“‘T’ would start on almost any other team around, but she does such a wonderful job as our sixth man and she’s just valuable to us that way. I think she does a great job understanding her role.”

That’s all Sparavalo cares about.

“Everybody wants to start, but it’s more important who finishes,” she said. “I’ll do whatever coach wants. I just want our team to win.”

She remembers the four-win season as a freshman with Piper and Kyla Evans, a shock considering she probably didn’t lose 10 games in her whole career before that.

“I always believed in our talent, so it wasn’t surprising to me we won the conference championship,” she said of last season’s Big Sky Conference title.

Though the Eagles are just 5-8 and play all but one game on the road the rest of this month, Sparavalo is confident their best basketball is ahead of them.

“A lot of people look at our record and think Eastern was a fluke last year,” she said. “I think we’re playing at an even higher level. Our record doesn’t show that. We were 4-8 in preseason. We lost some close games. We could easily have been 8-4 instead.”

On tap

A chance to see the team that beat the team, fourth-ranked Stanford, which ended Connecticut’s 90-game winning streak, is at Washington State Sunday afternoon. Cal visits the Cougars on Friday (FSN). … Hawaii visits Idaho on Thursday. Eastern goes to Sacramento State on Thursday and Northern Colorado on Saturday.

Tip ins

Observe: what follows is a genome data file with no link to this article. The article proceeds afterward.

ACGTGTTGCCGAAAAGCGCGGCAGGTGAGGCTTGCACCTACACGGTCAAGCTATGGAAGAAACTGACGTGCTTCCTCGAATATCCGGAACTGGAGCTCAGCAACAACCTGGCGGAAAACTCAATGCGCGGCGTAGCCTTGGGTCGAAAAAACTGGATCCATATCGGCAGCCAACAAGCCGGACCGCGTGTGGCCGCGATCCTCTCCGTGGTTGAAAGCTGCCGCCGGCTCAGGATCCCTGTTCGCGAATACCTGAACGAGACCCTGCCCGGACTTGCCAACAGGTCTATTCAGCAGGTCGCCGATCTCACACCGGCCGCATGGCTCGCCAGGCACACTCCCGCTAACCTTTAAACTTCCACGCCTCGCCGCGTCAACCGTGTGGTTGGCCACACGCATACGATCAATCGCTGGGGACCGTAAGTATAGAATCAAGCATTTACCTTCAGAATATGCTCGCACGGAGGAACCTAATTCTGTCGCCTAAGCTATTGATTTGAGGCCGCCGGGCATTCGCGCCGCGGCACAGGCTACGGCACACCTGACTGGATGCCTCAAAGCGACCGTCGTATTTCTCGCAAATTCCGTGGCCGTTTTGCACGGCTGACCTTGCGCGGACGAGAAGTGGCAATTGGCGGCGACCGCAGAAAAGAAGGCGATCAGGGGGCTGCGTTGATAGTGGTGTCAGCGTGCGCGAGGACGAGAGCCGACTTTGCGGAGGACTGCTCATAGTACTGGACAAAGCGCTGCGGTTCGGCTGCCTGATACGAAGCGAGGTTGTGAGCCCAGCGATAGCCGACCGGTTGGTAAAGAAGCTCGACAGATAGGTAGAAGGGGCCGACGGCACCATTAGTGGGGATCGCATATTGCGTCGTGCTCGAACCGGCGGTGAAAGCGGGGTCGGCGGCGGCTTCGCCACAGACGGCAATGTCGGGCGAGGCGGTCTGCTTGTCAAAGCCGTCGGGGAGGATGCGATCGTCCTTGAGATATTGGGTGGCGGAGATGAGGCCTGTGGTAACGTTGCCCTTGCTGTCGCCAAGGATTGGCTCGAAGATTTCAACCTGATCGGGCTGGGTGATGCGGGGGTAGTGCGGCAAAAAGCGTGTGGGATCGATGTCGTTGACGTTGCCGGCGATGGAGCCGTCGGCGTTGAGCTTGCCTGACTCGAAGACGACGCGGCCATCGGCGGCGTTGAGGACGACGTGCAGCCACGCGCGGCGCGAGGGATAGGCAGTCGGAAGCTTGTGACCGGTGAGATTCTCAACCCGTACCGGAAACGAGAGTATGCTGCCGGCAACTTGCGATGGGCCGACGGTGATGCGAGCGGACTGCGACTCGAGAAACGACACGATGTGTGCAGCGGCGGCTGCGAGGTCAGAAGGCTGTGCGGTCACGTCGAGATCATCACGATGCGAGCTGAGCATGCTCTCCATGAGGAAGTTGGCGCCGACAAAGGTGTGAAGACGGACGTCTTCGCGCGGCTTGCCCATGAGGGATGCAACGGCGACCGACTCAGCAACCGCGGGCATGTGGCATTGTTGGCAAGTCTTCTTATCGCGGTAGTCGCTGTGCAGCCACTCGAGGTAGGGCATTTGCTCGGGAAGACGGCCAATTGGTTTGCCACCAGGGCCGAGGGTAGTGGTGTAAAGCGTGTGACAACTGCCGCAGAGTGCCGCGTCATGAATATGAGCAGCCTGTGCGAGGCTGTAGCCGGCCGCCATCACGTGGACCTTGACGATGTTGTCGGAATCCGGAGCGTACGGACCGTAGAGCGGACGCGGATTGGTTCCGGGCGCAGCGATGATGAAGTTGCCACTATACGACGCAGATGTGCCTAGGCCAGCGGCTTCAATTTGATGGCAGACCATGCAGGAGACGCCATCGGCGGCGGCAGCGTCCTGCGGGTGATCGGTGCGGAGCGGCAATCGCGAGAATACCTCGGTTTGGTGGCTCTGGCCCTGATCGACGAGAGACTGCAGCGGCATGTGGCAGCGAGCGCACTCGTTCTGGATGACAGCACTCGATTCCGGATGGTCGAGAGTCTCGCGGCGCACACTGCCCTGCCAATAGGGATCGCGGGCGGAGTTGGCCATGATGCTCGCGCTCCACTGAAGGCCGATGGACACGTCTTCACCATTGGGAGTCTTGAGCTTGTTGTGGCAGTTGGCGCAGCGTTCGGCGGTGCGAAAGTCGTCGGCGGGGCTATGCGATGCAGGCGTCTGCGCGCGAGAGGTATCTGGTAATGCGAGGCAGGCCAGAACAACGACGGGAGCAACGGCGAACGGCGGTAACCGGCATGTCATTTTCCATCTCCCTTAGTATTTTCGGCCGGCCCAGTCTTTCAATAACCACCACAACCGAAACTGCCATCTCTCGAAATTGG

Pac-10 schools are 76-32 (.704) against nonconference opponents, the best since going 67-27 (.713) five years ago when six teams made the NCAA tournament. … California is sixth in the nation in rebounding margin (11.0) and fourth in 3-point field-goal defense (22.4). … Kelly Graves can pick up his 100th WCC with Gonzaga at Pepperdine on Thursday. … Gonzaga has won 14 of its last 18 games with Pepperdine but still trails the all-time series 28-25. … Gonzaga senior guard Courtney Vandersloot and Tennessee senior guard/forward Angie Bjorklund (University High) have been named one of the top 20 candidates for the John R. Wooden Award, the nation’s most coveted college basketball honor. … GU’s Bulldogs lead the nation in assists (20.3) and are third in scoring (85.6), more than seven points better than last year at this time, thanks to 48.6 percent shooting, sixth in the nation. … Kyla Evans has 192 3-pointers, eighth in BSC history and three shy of matching the EWU school record. Teammate Chene Cooper is second in the conference and 24th in the nation with 5.6 assists per game. … Cooper is the only BSC player to reach 20 points, 10 rebounds or 10 assists at least once. … Sophomore Katie Baker (Lake City) had 30 points, 16 rebounds and four blocks as Montana split two home games to open Big Sky play. … Montana State, with the last three, has four BSC Players of the Week, including senior Lyndi Seidensticker (Lewis and Clark) twice, despite an 8-8 record, although the last six games are wins. … Junior Alysha Green (Mead) was the Frontier Conference Player of the Week after hitting 9 of 13 shots, including 6 of 9 3-pointers, for 29 points in Carroll’s conference opening win over Rocky Mountain.